Ewil wrote:Foxx wrote:Steve Sokolowski wrote:1099 forms have to be issued to users; there isn't any other way we are willing to operate. ...
... Before you get worried, these forms are not a statement that you owe a certain amount of tax, and we are not withholding earnings. This is standard practice for practically any business transaction, like when Chick-fil-a purchases chicken from its supplier. It is up to users to provide accurate information so that they can receive the documentation necessary for filing their own taxes. ...
yes, but you are also required to file any 1099 you issue, with the US authorities.
This^^. It doesn't matter what the miners stance is on it, merely FILING it puts the miners information on a red flag considering the stance the government has regarding cryptocurrency - which changes as often as the wind does, at this point.AppleMiner wrote:So be illegal miners, declare yourself as international miners. No data will be required and nothing will be mailed to you.
If you want to lie to the pool then I would guess the pool just can't be held responsible when the IRS comes back and asks them later why they didnt send you the required 1099 forms, and they can show, well this person opted in as an international miner so we weren't required, if they lied on the form its not our fault. I think its more an IRS liability. If you dont want to admit your US and get caught they have deniability they tried to comply with the data they were given by you.
But if you have in excess of 5 dozen ASICS I am guessing you are making some money, or paying some bills?
Not sure how you are moving that much around, hosting company and paying for it in crypto, but eventually you may want to cash in some of those coins. Do you think the bank wont notice 10K deposits or 4K electric bills coming and going monthly and start to investigate or ask about taxes?
I think coinbase turns in for US customers accounts that over 20K in use per year? they had a court case but did they start to volunteering that info for 20K and above to IRS since then?
The fact you think that currency generated in ones own home, using ones own equipment, should be taxed by the government, highlights your mentality - unfortunately. If I grow food in my own backyard, out of seed I bought - should I be taxed for having it? If I provide a service of working in someone elses farm to harvest their own food, and receive some in return for my hard work - should I be taxed on it?
If your answer is "yes, but of course" to either of those questions, I feel sorry for you.
I do not have 5 dozen ASICs. I said between myself and several friends & connections I have, we had that many running here. I have passed this information onto one of them whom is a moderator on a discord of 15k+ miners (among other servers), and has been doing mining since you could do it on a regular CPU. He laughed and said this place will be out of business before the end of next year, *or* operating with so few users, it'll be a ghost town. He's also shared this link & information to his many connections. The immediate responses are to vote with their money... international or not, many will not be mining here any longer once those changes go into effect, in order to send a message - in fact, some have already deleted prohashing as their backup pool.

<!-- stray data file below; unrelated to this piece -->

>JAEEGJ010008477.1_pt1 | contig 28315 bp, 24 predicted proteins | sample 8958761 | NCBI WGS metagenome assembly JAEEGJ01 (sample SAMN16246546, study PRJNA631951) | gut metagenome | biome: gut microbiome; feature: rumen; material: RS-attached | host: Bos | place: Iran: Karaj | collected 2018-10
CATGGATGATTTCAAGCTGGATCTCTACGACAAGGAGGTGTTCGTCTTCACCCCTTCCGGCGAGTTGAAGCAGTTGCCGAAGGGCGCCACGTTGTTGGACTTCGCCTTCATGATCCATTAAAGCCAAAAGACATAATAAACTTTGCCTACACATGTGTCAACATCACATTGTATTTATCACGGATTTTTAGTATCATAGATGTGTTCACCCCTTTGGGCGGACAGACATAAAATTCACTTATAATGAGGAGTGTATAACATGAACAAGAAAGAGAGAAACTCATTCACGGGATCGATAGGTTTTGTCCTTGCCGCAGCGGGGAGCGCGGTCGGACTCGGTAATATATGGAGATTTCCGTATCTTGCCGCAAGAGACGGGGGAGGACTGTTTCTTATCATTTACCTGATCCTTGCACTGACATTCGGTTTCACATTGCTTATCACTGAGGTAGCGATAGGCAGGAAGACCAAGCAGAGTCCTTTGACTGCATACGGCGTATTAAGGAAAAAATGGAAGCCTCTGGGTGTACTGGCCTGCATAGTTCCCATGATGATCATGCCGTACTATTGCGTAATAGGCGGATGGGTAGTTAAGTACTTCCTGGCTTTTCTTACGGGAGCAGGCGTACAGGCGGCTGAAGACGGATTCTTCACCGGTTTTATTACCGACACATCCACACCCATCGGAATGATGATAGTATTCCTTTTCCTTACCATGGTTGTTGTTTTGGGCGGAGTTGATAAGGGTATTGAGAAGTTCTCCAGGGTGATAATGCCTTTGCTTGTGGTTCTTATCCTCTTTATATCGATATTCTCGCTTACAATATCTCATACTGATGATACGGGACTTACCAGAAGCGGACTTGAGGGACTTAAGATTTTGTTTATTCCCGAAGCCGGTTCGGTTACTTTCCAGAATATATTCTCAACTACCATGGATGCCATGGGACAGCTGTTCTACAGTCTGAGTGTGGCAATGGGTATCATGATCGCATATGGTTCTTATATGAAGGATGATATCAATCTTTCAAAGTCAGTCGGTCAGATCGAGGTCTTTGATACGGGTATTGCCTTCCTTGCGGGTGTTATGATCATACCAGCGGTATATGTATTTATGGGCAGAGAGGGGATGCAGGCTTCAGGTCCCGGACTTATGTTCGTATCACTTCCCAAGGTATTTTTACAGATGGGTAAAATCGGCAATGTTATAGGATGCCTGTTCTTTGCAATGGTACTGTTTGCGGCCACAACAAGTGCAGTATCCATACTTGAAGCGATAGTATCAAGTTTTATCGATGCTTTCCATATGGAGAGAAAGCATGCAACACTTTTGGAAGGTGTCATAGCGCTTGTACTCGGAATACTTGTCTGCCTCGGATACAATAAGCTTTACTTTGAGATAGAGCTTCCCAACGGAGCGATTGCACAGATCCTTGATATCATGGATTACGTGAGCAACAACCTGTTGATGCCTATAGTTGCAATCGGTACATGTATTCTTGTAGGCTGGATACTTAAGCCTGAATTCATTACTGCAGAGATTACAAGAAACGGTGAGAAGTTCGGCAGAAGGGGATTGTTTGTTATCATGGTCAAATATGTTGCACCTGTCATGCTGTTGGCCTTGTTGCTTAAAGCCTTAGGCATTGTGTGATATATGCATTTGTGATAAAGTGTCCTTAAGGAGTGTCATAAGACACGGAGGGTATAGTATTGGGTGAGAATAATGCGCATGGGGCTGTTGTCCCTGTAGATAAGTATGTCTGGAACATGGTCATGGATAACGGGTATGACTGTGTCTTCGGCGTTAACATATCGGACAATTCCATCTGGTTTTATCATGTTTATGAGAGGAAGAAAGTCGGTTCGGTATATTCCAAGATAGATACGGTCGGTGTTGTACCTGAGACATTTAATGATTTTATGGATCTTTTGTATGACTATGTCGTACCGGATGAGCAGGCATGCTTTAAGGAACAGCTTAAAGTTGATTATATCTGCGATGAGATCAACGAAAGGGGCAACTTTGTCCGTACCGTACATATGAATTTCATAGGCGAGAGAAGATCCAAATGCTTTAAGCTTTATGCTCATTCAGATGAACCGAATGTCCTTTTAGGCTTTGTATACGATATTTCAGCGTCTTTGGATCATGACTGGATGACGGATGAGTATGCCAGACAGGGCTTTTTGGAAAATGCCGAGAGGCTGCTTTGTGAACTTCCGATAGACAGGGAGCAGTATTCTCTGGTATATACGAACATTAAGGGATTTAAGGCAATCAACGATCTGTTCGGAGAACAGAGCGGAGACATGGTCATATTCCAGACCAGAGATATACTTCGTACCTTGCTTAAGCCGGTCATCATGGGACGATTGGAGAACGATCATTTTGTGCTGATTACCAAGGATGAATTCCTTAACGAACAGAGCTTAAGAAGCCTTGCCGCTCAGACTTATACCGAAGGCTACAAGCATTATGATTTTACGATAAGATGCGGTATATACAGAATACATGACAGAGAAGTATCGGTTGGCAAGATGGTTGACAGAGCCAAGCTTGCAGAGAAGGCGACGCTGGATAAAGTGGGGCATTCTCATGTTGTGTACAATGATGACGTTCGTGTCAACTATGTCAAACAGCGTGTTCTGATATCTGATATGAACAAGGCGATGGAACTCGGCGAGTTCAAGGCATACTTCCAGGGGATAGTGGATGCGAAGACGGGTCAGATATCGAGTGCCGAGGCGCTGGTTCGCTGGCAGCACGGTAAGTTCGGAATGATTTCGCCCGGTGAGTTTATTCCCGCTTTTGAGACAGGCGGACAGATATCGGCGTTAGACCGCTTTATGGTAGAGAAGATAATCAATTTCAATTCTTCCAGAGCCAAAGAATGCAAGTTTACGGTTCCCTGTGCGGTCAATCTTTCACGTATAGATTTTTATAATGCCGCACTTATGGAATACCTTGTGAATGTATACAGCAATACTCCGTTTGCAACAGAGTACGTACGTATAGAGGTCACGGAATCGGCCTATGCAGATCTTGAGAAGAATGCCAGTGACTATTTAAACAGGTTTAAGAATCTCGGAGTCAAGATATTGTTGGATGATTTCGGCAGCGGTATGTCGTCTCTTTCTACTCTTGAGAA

@Steve, you are violating the very essence of what cryptocurrency is supposed to be - a decentralized, UNTRACEABLE currency that has no oversight, except within its own market by supply & demand. There will be literally nothing stopping the US government from giving you a year or two to operate, and then either demanding or directly seizing, via warrant, your entire blockchain wallet history, since you'd be so kind as to provide usernames, real names, addressed, etc via your system, and digitally signing & tracking every transaction on all the available blockchain networks, by your business history and bookkeeping. They can do this via your IRS filings, or by suddenly deciding everyone who deals in crypto is a criminal by association (as other countries have done) and since you're the sort of person to keep immaculately accurate books, would have zero issue tracking down every single person via their account information or IP and jailing/fining them/confiscating property.
I understand you are trying to run this in a new fashion that hasn't been seen before, as a business system - but you're putting many carts before the horse, and trying to bend over backwards to appease the very system that cryptos were put in place to go AGAINST. Maybe moving to Canada or another country would be beneficial for retaining your customer base, because I guarantee if you polled, via email, every one of your users if they are staying or leaving after this goes into effect - the results will blow your socks off, and not in a good way.
While I understand your concerns and respect your opinion, I want to give my opinion that this might be a little bit exaggerated.
We aren't making a big moral stand in favor of governments or taxes or the US or any of that. We don't need social security numbers, despite what some have said. And I'm sure most people would say that it's highly unlikely that federal agents are going to start busting down doors of people who mine some cryptocurrencies. We're not going to send mountains of data to FBI agents.
We're simply filling out some paperwork that is required by law. It's going to take about 1 week to implement the fields, another week to collect the data, about $1000 to mail the forms, and then we'll forget about it all until next year. There will be no other changes. I think that it might be worth taking a step back and considering that it's possible this is not as big a deal as you think it is right now.